6. After the hearing, the jury comes up with recommendations that they assess might prevent a similar occurrence taking place.
A recent case involved 19-year-old Quinn MacDougall, who was killed on April 3, 2018 by an undercover police officer dispatched to protect him. The Hamilton teen called 911 in a state of panic after receiving multiple death threats through Snapchat that same day. He faced mental health issues and suffered from paranoia. When MacDougall noticed a man dressed in all black outside his house observing him, his fears took over and he picked up a weapon. MacDougall gripped a 6-inch knife and charged the undercover officer, Constable Marcello Filice.
The officer instinctively reached for his gun and shot the boy, who later died in the hospital. Filice did not face any consequences for his actions, as they were deemed to have been in self-defence.
An inquest into the MacDougall case started on February 28, 2022. The evidence gathered by Somwaru for the prosecution sought to present the mistakes made by the Hamilton Police Service. After the inquest, the jury made numerous recommendations that could prevent situations like these in the future, especially in respect to how police interactions with people dealing with mental health issues could be improved.
Many Chief Coroner cases involve mental health issues. A tricky topic, but one Somwaru is not afraid to touch upon. “It’s a crisis and society doesn’t have a handle on it,” he says. When asked what could be done, he thinks for a minute: “That’s the million-dollar question.”
Many things can affect someone’s mental health, like losing a child or your husband raping you. In the early 2000s, a woman experienced both those things. Her husband assaulted her not long after her daughter’s death. Somwaru was first to arrive after the 911 call, and she was mentally distraught and considered taking her life. Somwaru took the victim aside and assured her that her mental health was his utmost priority. She later thanked him, admitting his thoughtfulness had stopped her from committing suicide.
Another case is of note: In 1995, Jeffrey Arenburg murdered Brian Smith, a former hockey player and notable TV sportscaster, because Arenburg was having schizophrenic episodes in which he believed broadcast towers were projecting directly into his head. He thought the only way to stop it was to murder the speaker, Smith. This tragedy started an inquest that led to a major change in Ontario law. Bill 68, otherwise known as “Brian’s law,” put Community Treatment Orders, or CTOs, into place. In Ontario, patients may be subject to this if they meet criteria defining them as unable to understand the consequences of their decisions.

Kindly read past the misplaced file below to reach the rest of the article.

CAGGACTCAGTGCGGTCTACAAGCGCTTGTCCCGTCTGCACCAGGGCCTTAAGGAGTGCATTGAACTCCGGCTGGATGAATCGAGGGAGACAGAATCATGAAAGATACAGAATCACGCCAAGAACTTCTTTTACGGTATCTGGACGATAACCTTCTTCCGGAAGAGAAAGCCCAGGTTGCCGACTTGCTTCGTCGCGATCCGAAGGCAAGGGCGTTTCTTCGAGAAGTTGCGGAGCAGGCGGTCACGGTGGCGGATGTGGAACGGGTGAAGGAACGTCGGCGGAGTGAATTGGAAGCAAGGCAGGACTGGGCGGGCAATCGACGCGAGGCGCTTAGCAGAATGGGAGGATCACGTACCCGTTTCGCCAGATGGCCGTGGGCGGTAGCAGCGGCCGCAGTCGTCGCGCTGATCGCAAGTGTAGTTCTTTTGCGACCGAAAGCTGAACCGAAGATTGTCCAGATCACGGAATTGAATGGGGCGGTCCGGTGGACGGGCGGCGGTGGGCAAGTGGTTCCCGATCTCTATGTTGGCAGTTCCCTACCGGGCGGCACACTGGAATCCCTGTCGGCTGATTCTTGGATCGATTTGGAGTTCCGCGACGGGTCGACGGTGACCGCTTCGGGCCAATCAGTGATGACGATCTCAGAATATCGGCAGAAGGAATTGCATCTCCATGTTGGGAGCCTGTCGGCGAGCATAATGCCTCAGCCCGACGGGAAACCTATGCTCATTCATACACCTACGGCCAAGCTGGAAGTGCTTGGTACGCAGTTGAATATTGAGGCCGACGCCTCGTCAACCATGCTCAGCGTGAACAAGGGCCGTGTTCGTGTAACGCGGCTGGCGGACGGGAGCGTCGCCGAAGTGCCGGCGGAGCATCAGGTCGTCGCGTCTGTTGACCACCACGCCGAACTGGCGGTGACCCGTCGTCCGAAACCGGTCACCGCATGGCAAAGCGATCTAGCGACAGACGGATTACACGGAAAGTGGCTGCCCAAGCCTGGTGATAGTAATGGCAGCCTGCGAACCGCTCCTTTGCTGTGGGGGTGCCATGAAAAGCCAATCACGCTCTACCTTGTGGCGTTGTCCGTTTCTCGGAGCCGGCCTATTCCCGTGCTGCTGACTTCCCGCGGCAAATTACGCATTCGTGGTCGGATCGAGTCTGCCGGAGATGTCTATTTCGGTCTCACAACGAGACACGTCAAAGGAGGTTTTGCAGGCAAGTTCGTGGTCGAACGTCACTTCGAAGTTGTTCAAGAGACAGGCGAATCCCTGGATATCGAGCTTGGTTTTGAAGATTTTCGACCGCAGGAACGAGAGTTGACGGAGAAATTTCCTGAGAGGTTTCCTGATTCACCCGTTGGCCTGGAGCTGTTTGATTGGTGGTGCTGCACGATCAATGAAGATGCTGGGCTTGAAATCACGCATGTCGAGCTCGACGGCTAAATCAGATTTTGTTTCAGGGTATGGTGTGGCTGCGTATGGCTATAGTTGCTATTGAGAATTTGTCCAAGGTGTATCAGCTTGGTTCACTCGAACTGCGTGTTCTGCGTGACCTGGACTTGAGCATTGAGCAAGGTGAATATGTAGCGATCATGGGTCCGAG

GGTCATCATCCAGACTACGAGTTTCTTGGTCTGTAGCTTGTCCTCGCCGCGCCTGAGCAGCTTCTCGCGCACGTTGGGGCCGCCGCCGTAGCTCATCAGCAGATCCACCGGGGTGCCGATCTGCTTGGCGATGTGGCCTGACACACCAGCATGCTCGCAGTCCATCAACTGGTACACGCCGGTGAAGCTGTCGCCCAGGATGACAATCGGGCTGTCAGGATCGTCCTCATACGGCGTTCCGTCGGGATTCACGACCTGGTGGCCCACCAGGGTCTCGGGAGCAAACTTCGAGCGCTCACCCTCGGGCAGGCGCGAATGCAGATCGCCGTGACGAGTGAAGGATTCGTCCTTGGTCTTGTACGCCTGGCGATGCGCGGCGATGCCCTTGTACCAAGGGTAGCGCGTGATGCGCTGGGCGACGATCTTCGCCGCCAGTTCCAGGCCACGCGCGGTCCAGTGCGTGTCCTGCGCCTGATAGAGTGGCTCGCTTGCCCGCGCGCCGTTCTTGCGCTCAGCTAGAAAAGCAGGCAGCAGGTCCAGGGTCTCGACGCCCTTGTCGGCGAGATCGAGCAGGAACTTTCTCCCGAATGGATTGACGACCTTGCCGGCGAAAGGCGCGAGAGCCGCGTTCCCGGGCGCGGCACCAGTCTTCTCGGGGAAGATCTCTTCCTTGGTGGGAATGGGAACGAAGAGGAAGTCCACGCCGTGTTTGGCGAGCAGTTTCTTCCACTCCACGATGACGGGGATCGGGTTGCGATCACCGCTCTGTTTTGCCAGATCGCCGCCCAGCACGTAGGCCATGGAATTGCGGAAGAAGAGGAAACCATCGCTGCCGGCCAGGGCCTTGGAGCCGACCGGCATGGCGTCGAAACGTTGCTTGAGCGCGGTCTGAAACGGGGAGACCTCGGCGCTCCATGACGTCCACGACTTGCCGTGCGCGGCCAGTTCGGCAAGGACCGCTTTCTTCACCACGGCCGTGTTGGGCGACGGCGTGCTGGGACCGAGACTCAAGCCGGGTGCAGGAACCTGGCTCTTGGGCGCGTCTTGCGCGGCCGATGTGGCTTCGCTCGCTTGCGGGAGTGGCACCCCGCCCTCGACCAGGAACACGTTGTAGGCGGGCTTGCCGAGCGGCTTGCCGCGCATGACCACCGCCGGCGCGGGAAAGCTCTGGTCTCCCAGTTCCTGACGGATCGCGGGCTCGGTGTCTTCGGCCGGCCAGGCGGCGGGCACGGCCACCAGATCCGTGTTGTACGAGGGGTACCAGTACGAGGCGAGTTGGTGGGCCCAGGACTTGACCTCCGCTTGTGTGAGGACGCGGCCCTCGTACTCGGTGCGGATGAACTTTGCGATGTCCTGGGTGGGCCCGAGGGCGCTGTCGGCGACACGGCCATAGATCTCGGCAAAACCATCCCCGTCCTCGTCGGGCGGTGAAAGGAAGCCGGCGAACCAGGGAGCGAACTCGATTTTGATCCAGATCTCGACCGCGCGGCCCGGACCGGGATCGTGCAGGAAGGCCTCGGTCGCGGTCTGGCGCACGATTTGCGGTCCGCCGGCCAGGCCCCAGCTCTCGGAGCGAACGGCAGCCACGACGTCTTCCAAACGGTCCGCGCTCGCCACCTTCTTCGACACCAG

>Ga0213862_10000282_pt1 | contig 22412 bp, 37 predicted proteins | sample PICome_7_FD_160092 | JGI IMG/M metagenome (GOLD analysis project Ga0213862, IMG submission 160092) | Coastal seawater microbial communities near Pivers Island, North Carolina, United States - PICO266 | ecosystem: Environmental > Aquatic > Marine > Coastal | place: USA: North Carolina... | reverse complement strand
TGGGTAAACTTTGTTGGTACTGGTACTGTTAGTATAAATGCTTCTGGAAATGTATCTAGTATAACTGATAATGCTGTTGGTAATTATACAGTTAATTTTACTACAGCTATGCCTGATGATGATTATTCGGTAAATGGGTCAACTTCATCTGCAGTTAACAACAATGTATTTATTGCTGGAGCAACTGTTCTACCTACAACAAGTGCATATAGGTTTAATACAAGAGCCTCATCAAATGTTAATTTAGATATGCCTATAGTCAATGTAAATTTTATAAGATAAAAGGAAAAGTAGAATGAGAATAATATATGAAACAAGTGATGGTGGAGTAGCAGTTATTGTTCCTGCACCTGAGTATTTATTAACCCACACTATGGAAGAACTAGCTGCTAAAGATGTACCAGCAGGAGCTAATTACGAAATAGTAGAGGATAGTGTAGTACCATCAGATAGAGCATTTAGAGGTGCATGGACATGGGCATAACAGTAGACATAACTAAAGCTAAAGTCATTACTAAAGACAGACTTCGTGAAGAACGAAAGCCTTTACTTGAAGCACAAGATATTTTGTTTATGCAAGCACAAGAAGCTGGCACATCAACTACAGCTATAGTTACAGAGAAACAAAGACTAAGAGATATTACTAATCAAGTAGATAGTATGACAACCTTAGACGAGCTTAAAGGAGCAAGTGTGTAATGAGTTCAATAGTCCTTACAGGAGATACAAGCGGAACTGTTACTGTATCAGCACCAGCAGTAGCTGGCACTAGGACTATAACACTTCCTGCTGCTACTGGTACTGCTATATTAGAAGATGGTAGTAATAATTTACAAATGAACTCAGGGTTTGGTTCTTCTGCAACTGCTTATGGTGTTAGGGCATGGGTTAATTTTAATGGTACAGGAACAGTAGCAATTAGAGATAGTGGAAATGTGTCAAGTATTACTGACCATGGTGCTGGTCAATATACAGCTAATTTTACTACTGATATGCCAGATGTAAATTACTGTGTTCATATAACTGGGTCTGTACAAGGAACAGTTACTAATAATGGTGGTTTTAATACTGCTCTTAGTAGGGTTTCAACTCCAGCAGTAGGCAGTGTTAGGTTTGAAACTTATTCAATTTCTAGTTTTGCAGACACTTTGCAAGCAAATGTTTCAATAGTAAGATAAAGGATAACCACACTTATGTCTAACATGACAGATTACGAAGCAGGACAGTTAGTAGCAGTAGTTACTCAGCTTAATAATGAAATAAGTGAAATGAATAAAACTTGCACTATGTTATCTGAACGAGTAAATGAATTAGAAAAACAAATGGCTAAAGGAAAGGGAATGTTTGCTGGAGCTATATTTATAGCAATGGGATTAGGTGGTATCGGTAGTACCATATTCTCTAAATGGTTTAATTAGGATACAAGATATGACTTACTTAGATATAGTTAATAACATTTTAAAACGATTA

Today, every province in Canada has a CTO law or equivalent, with the exception of New Brunswick.
The Arenburg case can be considered the first in a slew of mental health-related inquests the Office of the Chief Coroner has held. “If we all agree that the system needs fixing, a logical starting point, to me, is to define the act,” says Dr. James Young, who was in charge of the 2000 inquest.
“Addressing mental health issues in our society is a complex matter and much work remains in improving the lives of those dealing with mental health issues,” says Rajan.
At the Office of the Chief Coroner every case is different, so the steps and outcomes will always vary from one another.
In 2017, for example, the hostage situation case involving Zaraeeneh, 25, was important given its uniqueness. The young man held people hostage inside an RBC. At that point, the man had been struggling with mental health disorders for years. With the police’s proper training in hostage scenarios or with mentally ill persons, the outcome could have been different. In fact, the inquest deemed the death unnecessary.
In this case, no legislative changes have been made yet. However, the jury has suggested hospitals and general practitioners work together to better support these conditions, according to the Ministry of the Solicitor General’s website. “Family physicians [should] enhance their awareness of community resources available to assist families struggling to support a loved one who is experiencing mental health challenges.”
By August 3, 2021, the jury had made a total of six recommendations to the Ontario College of Family Physicians and two recommendations to the Ontario Hospital Association.
The jury also said that, “Family physicians facilitate access to assertive multidisciplinary mental health outreach teams for people experiencing, or at great risk of experiencing, their first episode of psychotic symptoms.”
Inquests are established primarily to recommend solutions that might prevent similar tragedies occurring in the future. The workload is heavy, and no case is the same. The Office of the Chief Coroner does its part to make changes, but the rest is up to the politicians. Change sometimes occurs but it often takes considerable time and sometimes it doesn’t happen at all.
Freelance writer Brittany Ramgolam can be reached at firstname.lastname@example.org.